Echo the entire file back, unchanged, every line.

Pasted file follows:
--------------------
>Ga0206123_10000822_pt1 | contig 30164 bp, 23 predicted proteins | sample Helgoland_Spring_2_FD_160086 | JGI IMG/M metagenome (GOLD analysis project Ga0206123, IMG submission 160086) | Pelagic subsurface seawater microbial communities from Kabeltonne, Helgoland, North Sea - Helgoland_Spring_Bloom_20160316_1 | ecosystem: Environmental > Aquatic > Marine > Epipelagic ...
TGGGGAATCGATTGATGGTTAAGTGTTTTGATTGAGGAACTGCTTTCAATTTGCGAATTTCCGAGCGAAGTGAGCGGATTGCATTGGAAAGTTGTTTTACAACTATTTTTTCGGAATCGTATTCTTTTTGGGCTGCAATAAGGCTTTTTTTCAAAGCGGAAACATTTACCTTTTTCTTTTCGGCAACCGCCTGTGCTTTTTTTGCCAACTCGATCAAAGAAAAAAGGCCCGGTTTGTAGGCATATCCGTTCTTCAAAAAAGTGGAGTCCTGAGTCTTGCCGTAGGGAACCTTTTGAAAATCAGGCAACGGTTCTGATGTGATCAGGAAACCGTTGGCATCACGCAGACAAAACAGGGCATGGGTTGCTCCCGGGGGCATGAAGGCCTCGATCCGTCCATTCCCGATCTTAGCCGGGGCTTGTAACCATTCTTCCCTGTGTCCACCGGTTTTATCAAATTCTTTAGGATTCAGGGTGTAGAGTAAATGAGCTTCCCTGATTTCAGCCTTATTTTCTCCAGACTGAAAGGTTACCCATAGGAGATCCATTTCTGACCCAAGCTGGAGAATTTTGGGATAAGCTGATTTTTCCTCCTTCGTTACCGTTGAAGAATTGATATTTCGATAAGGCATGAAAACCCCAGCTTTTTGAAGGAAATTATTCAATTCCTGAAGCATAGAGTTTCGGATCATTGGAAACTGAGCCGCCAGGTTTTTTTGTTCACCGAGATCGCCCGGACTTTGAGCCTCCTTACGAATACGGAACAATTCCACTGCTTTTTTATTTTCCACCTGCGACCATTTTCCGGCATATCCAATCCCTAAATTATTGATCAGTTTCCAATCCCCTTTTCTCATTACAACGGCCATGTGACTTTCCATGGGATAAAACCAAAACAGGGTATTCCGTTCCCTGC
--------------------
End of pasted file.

>Ga0206123_10000822_pt1 | contig 30164 bp, 23 predicted proteins | sample Helgoland_Spring_2_FD_160086 | JGI IMG/M metagenome (GOLD analysis project Ga0206123, IMG submission 160086) | Pelagic subsurface seawater microbial communities from Kabeltonne, Helgoland, North Sea - Helgoland_Spring_Bloom_20160316_1 | ecosystem: Environmental > Aquatic > Marine > Epipelagic ...
TGGGGAATCGATTGATGGTTAAGTGTTTTGATTGAGGAACTGCTTTCAATTTGCGAATTTCCGAGCGAAGTGAGCGGATTGCATTGGAAAGTTGTTTTACAACTATTTTTTCGGAATCGTATTCTTTTTGGGCTGCAATAAGGCTTTTTTTCAAAGCGGAAACATTTACCTTTTTCTTTTCGGCAACCGCCTGTGCTTTTTTTGCCAACTCGATCAAAGAAAAAAGGCCCGGTTTGTAGGCATATCCGTTCTTCAAAAAAGTGGAGTCCTGAGTCTTGCCGTAGGGAACCTTTTGAAAATCAGGCAACGGTTCTGATGTGATCAGGAAACCGTTGGCATCACGCAGACAAAACAGGGCATGGGTTGCTCCCGGGGGCATGAAGGCCTCGATCCGTCCATTCCCGATCTTAGCCGGGGCTTGTAACCATTCTTCCCTGTGTCCACCGGTTTTATCAAATTCTTTAGGATTCAGGGTGTAGAGTAAATGAGCTTCCCTGATTTCAGCCTTATTTTCTCCAGACTGAAAGGTTACCCATAGGAGATCCATTTCTGACCCAAGCTGGAGAATTTTGGGATAAGCTGATTTTTCCTCCTTCGTTACCGTTGAAGAATTGATATTTCGATAAGGCATGAAAACCCCAGCTTTTTGAAGGAAATTATTCAATTCCTGAAGCATAGAGTTTCGGATCATTGGAAACTGAGCCGCCAGGTTTTTTTGTTCACCGAGATCGCCCGGACTTTGAGCCTCCTTACGAATACGGAACAATTCCACTGCTTTTTTATTTTCCACCTGCGACCATTTTCCGGCATATCCAATCCCTAAATTATTGATCAGTTTCCAATCCCCTTTTCTCATTACAACGGCCATGTGACTTTCCATGGGATAAAACCAAAACAGGGTATTCCGTTCCCTGC